13-year-old boy detained after telling Siri ‘I’m going to shoot up a school’
A thirteen-year-old boy from Chesterton, Indiana was recently detained at a juvenile detention center after “joking” he would shoot up a school.
The boy, unidentified, was in Valparaiso City visiting family when he made the joke, as per Valparaiso Police Department via Facebook last Feb. 1.
“The male reportedly stated to Siri, ‘I am going to shoot up a school’ and the reply identified multiple Valparaiso Schools due to his current location,” the police department said.
The boy also took screenshots of his Siri inquiry and posted it on social media. He was identified as a student at Chesterton Middle School, a piece of information shared to Chesterton Police by his social media contacts.
Police Investigating School ThreatThe Valparaiso Police are investigating a general threat to school safety made today…
“The male made no direct threat to a specific person, school, or school system,” the police department stated. “It has since been discovered the male has no access to weapons and posted the picture on social media as a joke.”
The police department also said the threat is “not believed to be credible at this time.” They, however, stated that these types of matters are taken very seriously by the department and the community.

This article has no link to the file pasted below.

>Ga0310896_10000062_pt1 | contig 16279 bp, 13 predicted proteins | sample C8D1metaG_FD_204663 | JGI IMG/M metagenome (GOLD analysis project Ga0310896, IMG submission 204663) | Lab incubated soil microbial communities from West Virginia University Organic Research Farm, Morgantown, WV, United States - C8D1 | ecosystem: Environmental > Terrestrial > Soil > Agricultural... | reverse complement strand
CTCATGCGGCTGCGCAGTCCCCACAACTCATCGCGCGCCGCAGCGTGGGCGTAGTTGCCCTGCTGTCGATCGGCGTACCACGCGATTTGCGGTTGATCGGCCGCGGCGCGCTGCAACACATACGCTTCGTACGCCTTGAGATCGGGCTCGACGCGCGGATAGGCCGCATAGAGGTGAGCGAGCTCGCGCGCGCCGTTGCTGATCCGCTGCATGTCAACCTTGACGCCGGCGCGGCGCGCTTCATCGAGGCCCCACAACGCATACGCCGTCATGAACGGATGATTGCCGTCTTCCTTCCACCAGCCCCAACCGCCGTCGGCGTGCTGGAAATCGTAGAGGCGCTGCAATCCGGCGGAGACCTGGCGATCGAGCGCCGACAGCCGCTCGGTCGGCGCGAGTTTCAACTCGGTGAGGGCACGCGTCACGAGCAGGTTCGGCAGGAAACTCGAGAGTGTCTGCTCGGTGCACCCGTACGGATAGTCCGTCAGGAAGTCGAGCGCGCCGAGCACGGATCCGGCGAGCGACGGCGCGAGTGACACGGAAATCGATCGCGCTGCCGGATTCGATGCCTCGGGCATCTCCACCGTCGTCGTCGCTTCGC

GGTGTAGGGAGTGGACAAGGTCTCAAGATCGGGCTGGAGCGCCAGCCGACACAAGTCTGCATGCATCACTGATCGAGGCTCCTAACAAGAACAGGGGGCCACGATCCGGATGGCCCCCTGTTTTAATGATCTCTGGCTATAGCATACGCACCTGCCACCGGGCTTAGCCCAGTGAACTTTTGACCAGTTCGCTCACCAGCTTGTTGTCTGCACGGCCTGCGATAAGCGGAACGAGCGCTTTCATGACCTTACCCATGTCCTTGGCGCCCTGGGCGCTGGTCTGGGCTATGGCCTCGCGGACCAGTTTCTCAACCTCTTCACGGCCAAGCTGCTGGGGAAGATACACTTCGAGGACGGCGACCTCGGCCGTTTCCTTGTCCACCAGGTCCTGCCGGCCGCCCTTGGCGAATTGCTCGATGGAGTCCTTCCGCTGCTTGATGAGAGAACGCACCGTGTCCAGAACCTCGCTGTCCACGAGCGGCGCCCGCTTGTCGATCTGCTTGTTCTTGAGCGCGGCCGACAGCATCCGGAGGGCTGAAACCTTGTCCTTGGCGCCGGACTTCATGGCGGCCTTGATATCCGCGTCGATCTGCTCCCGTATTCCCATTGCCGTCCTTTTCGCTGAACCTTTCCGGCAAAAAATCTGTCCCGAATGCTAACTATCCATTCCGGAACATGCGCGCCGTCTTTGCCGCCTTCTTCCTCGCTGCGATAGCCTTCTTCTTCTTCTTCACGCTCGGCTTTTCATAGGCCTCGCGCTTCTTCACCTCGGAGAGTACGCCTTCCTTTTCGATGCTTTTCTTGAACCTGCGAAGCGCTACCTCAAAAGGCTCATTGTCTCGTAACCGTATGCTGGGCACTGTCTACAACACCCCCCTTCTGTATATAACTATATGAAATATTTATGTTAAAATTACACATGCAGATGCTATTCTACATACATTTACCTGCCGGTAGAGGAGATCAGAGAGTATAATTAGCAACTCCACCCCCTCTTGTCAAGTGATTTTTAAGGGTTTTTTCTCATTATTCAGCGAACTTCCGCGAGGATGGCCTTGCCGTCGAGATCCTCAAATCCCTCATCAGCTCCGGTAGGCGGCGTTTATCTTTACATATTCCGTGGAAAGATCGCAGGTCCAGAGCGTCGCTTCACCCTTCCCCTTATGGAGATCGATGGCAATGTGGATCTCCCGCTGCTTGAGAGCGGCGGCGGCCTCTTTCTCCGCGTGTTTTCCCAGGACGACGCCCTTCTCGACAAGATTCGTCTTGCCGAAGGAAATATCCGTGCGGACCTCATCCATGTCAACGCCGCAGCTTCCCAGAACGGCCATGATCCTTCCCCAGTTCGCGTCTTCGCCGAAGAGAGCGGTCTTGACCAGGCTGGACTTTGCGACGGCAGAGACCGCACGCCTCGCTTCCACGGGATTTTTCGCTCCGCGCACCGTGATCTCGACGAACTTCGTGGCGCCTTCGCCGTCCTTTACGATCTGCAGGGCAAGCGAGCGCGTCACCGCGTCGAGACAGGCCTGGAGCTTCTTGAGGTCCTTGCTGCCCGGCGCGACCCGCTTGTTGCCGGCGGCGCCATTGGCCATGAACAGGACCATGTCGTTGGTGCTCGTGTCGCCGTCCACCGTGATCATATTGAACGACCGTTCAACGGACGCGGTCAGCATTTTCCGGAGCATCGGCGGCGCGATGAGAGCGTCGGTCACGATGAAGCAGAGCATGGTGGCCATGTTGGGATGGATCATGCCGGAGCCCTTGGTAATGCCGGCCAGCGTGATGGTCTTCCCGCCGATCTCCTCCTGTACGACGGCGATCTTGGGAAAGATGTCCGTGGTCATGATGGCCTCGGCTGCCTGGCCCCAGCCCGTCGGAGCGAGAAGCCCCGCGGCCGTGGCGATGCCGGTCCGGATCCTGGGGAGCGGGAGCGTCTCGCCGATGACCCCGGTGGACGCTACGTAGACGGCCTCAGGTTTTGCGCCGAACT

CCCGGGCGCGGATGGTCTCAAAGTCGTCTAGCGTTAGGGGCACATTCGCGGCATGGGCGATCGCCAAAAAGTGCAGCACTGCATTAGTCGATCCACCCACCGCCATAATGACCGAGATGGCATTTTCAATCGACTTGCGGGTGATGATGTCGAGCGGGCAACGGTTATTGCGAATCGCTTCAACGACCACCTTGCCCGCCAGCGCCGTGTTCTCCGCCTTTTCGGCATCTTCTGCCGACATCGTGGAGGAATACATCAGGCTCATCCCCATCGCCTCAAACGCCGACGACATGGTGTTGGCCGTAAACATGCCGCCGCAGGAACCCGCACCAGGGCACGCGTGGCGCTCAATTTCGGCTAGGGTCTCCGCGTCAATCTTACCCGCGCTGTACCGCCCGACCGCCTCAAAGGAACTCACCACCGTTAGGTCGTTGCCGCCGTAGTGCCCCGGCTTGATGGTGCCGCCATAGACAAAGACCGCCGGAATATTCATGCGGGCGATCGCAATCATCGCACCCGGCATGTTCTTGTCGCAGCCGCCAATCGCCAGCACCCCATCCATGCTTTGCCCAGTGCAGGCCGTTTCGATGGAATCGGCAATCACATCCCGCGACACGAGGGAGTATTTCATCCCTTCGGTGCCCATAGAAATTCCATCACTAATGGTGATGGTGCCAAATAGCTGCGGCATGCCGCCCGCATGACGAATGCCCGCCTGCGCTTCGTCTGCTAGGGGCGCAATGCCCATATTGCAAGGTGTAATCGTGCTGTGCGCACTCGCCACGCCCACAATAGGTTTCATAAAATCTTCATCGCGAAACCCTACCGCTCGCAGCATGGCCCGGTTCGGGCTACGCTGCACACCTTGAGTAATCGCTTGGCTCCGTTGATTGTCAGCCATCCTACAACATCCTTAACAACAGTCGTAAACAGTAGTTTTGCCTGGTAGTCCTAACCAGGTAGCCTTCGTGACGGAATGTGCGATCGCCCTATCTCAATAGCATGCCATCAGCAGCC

The boy is currently detained at the Porter County Juvenile Detention Center on a charge of intimidation. The incident is also under investigation by the Valparaiso and Chesterton Police Departments.
The boy may have only been joking, but recent statistics show that gun violence in schools in the United States is never just a joke.
The U.S. Naval Postgraduate School via the Center for Homeland Defense and Security released data from 1970 to the present, showing that 2018 was by far the worst year on record when it came to gun violence in U.S. K-12 schools.
There were 97 school gun violence incidents in 2018 alone, as shown by the data. This is much higher than the previous record of 59 incidents in 2006. Meanwhile, 11 gun violence incidents have been recorded thus far in the U.S. for 2019. JB
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